But that’s just me. Please let me know if Work Stew is resonating with you in any way. I’m curious to know what you like, what you don’t like, and where you think it should head next.

Thanks very much,


Editorial Note: 12-Week Update

In Notes on April 13, 2011 at 2:45 pm

At three months old, most babies can hold up their heads for a period of time, but they still require very frequent feedings. That’s about where Work Stew is, as it rounds the 12-week mark: it is increasingly steady in some respects—the core readership is growing nicely, and new essays are coming in at a healthy pace—but it still requires a great deal of loving care.

On the basis that it never hurts to ask (which is quickly becoming the official credo of Work Stew), I thought I would use this update to issue a short wish list of sorts. Here are two simple ways in which you, the site’s early adopters, can play an instrumental role in nurturing Work Stew towards a robust toddlerhood:

1. Rustle up an astronaut, Mo Rocca, or both.

I’ve long believed that if I had had the good sense (and the math skills) to become an astronaut, I’d have completely side-stepped all this career angst. I mean, really: does an astronaut spend any time—any time at all—wondering if they’ve chosen the right path? In my mind, the answer is clearly no, but I’d still like to read a first-person account on Work Stew.

Alternatively, or in addition, I’d really love to get an essay from Mo Rocca. In a perfect world, those of us who loved Mo years before he hit it big with that chickwich spiel would simply be able to call him up and invite him to contribute to Work Stew. But the line between Eager Editor of a New Website and, well, Stalker can be perilously thin. So it would be really great if someone who’s in touch with Mo these days could ask on my behalf.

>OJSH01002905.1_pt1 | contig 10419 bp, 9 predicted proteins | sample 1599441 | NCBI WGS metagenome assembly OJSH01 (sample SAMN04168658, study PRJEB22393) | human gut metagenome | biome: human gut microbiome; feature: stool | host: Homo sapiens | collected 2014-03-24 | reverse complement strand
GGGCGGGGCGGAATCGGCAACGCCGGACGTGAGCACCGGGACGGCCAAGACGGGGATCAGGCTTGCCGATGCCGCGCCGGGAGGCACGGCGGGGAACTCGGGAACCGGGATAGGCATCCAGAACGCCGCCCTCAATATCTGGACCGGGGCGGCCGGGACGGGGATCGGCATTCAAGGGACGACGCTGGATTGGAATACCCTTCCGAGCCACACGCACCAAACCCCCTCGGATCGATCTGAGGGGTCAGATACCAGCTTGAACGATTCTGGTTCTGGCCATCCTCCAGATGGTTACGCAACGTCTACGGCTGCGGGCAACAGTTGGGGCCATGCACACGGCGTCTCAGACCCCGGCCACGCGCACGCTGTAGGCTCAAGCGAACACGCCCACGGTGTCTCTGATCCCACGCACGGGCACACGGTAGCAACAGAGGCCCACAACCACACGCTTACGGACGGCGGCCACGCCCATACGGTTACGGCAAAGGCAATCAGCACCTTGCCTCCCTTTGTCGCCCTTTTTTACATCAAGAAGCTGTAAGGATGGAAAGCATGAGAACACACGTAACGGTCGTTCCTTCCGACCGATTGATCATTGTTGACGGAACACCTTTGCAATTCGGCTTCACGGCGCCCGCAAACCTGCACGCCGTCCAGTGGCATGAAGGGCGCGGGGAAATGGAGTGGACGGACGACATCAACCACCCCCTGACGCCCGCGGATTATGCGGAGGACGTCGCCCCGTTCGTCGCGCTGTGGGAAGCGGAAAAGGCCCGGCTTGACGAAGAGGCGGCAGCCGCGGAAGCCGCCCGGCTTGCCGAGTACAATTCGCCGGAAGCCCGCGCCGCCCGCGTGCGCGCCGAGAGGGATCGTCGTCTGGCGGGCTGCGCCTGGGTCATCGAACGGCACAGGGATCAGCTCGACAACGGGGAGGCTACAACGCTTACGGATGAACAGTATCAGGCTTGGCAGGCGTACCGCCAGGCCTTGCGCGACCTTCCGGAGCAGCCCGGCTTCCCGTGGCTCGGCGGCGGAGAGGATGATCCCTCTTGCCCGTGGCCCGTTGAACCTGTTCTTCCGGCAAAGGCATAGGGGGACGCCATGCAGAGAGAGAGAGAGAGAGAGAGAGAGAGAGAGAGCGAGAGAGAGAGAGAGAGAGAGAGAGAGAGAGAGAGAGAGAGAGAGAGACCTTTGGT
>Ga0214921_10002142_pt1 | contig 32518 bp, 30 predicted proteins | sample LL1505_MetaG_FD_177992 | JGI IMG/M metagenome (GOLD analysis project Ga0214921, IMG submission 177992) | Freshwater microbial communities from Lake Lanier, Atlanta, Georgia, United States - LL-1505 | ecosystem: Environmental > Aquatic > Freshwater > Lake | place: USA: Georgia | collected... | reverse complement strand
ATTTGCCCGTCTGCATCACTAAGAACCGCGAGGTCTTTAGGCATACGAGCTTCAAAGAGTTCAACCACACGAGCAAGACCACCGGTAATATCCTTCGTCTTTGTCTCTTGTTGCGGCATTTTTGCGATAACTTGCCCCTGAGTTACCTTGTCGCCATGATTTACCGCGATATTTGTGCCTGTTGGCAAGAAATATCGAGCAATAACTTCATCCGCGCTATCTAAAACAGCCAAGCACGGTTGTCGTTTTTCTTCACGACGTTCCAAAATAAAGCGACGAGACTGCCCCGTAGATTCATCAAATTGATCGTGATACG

2. School me in this, how you say, Twitter thing.

At first, I resisted Twitter. It seemed to me like there was already plenty of noise being pushed out at people who aren’t really listening. Why add to the cacophony? But then I was urged by some Work Stew contributors to promote their writing via Twitter and I figured: if someone has taken the time to craft a thoughtful, thousand-word essay, the least I can do is cobble together 140 characters announcing that the piece has been published.

So I buckled down and sent my maiden message. Afterwards I wrote: “I just tweeted for the very first time. I’m still blushing and I feel 10 years younger.” And a strange thing happened: someone signed up to ‘follow’ me. Then another. Then another. But it’s early days and @workstew still has only a small handful of followers. If you are some sort of tweeting genius, can you please: a) send me any tips/critiques ( and b) tweet about your favorite Work Stew essay? ‘Liking’ Work Stew’s new Facebook page would also be deeply, deeply appreciated.

Thanks very much!


Previous updates:

Editorial Note: 3-Week Update

In Notes on February 11, 2011 at 12:45 pm

Work Stew is now three weeks old. A few posts went up before January 20, 2011, but that was the day of the first Facebook announcement, and since readers are every bit as important as contributors to a project like this, I consider that day to be Work Stew’s official birthday.

So far, so good: essays have been published at a rate of about two per week, and more than sixty people have raised their hands to contribute pieces of their own. It can take a while to write a good essay, so patience will be the order of the day for the next few weeks and months. But, once the first batch of contributors starts to complete their submissions, I think it’ll be possible to publish a new essay every other day or so—frequently enough to keep the site fresh, but with enough of a pause between pieces to give each new contributor a decent stint on the front page.